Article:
Reviews are not necessarily a reliable source either, according to McManis. “Ballard & Associates found that only 25% of top sellers in the education category showed any indication of being created by people who understand education,” she says. “Rather than look at what’s in the top 10, first think about what you want to accomplish.”
Ed Tech Evaluation Tool
McManis (with Jenne Parks) has developed an early childhood educational technology evaluation form that can help. (Click here, download the PDF and scroll down to page 18.) The one-page form provides a framework for thoughtfully and systematically assessing an ed tech tool and assigning a score that allows easier comparison of various options. It’s also intended to serve as a structure for considering the bigger picture of ed tech in the classroom and facilitating dialogue among educators.
The Ultimate Goal: Guiding Students to Using Technology for Their Own Purposes
McManis believes very firmly that for young children, especially those who may be coming to the educational experience with less knowledge, using ed tech to teach those critical foundation skills is essential. Ed tech, especially through learning software that allows individualized instruction, is very well suited to the task.
Critics call content intended to teach foundation skills “low hanging fruit,” since it usually involves the kind of basic drills educators often want to skip over. Students who arrive to kindergarten with good skills in place may not need these sorts of drills, but McManis urges, “For those students not having these foundational skills, using ed tech to work on really basic skills is appropriate.”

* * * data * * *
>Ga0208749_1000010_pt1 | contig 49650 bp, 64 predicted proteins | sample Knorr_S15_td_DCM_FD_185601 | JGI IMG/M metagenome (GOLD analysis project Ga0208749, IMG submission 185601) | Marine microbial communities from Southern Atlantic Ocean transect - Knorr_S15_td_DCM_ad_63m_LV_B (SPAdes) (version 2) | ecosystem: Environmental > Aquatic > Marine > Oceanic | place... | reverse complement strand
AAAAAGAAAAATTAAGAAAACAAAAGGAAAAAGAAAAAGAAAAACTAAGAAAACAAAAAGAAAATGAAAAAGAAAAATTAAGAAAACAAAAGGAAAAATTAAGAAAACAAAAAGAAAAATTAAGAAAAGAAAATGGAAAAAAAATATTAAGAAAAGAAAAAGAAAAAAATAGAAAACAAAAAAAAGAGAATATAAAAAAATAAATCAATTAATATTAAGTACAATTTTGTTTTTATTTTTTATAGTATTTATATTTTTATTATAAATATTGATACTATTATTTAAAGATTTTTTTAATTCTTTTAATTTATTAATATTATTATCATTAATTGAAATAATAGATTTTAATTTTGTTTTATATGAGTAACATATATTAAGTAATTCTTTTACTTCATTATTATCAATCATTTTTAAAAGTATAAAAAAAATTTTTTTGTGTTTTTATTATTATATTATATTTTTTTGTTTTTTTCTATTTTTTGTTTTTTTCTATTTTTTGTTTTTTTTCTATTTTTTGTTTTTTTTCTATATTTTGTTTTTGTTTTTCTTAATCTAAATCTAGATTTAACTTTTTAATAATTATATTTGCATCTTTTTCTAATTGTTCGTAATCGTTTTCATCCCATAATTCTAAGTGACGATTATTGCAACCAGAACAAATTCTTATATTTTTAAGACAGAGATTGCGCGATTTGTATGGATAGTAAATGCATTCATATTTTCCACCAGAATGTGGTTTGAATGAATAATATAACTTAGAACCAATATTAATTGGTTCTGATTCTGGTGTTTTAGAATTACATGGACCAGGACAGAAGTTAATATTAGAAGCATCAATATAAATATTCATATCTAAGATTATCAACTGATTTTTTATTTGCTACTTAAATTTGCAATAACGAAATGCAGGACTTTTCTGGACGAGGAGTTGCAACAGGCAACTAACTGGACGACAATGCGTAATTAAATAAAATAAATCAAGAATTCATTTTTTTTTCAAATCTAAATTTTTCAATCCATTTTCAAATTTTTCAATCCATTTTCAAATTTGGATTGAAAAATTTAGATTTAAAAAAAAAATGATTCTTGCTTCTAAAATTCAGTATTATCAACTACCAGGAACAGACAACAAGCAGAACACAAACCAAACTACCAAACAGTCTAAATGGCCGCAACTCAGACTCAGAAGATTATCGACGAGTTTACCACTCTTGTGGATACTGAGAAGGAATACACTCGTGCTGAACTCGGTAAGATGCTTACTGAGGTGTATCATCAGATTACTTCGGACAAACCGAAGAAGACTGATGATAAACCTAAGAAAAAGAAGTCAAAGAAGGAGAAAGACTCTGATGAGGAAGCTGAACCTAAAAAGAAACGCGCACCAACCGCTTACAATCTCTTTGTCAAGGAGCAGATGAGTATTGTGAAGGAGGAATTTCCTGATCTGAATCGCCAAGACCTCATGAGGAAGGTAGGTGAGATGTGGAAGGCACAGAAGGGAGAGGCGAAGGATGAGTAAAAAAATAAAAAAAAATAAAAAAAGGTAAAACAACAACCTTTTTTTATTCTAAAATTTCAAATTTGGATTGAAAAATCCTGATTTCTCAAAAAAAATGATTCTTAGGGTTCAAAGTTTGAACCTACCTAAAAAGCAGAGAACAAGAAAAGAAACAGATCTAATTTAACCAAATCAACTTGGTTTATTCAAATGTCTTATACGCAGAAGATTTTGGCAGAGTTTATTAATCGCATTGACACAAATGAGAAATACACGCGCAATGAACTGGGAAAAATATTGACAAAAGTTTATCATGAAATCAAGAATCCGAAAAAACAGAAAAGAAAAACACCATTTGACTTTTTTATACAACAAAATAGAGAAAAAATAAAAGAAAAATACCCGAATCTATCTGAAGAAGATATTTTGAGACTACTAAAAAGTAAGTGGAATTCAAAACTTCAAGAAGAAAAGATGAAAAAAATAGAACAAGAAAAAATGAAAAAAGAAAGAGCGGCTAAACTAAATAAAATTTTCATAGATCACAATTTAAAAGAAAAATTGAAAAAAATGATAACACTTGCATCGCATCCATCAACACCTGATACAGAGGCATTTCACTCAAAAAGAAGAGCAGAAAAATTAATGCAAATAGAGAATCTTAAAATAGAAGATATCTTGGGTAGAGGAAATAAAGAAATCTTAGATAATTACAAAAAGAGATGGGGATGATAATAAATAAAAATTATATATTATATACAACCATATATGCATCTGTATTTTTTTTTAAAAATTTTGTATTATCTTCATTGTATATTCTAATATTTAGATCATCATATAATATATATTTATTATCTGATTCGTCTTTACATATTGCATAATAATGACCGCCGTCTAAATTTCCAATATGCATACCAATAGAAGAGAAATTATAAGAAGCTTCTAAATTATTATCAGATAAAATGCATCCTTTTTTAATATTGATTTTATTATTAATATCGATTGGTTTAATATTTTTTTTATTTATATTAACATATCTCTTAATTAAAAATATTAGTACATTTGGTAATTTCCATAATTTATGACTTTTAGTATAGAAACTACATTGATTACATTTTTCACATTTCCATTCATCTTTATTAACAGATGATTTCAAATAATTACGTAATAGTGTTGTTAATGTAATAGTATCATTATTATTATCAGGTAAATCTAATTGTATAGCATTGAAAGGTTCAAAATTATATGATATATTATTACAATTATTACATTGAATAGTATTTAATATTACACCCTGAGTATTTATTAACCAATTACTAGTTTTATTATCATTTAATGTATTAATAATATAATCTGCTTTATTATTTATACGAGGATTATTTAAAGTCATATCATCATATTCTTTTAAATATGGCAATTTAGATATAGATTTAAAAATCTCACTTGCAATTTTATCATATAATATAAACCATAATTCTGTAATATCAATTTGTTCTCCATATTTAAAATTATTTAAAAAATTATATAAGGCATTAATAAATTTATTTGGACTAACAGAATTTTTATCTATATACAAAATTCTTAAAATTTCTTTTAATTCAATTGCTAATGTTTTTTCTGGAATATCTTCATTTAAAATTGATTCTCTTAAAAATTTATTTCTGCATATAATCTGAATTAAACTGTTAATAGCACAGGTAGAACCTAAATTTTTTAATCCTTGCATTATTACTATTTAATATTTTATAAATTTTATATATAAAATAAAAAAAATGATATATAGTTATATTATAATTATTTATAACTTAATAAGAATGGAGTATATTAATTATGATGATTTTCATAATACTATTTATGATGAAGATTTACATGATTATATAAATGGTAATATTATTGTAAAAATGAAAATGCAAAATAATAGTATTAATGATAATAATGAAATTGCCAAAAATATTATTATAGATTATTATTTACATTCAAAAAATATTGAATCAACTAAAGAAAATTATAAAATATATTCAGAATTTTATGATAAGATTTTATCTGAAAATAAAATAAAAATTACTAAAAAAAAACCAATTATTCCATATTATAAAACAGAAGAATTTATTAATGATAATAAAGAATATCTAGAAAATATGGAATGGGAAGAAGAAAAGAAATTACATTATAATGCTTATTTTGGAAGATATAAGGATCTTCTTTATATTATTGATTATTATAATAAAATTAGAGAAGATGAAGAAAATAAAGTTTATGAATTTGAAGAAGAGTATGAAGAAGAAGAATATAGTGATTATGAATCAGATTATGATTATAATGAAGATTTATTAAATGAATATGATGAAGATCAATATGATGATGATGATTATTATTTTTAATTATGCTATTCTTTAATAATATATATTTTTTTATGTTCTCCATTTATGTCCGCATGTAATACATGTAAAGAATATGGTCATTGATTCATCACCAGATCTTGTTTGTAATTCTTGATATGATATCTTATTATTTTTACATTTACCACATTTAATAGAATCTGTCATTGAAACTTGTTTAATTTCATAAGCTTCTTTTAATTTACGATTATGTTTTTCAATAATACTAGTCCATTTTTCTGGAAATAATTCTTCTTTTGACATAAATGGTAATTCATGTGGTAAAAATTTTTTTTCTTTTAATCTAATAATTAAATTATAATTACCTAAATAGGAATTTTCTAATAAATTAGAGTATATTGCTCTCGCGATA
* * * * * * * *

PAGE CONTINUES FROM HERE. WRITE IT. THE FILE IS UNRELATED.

But, she says, “Going on, we don’t want to stop at basic skills for any child. We want to use ed tech for encouraging students to continue up Bloom’s taxonomy. We want kids – and even young children can do this – to use technology for their own purposes. We want them to create and be actively in charge of their learning experience, and to have fun. This is powerful for children.”
The value of using ed tech with young learners may still be debatable for some, but McManis believes its worth is borne out in the research (which is detailed in this article she co-authored with Susan B. Gunnewig in the National Association for the Education of Young Children’s (NAEYC) journal Young Children and available on their website). 
In closing, she says, “I like to go back to [developmental psychologist] Lev Vygotsky’s position that a main responsibility of adults is to ensure children are competent users of the tools of their society. In our society today, that’s technology.”
For more information, see the EdTechLens blog for the resources McManis recommends for evaluating ed tech and determining how it best serves young children’s education.
About Lilla Dale McManis:  As former research director for Hatch Early Learning in Winston-Salem, North Carolina and currently President of Early Childhood Research Solutions in Austin, Texas, McManis, a Ph.D., conducts research in education technology for early learners. Previously a teacher and teacher educator, she now focuses on understanding learning environments and positive outcomes for young children. You can reach her at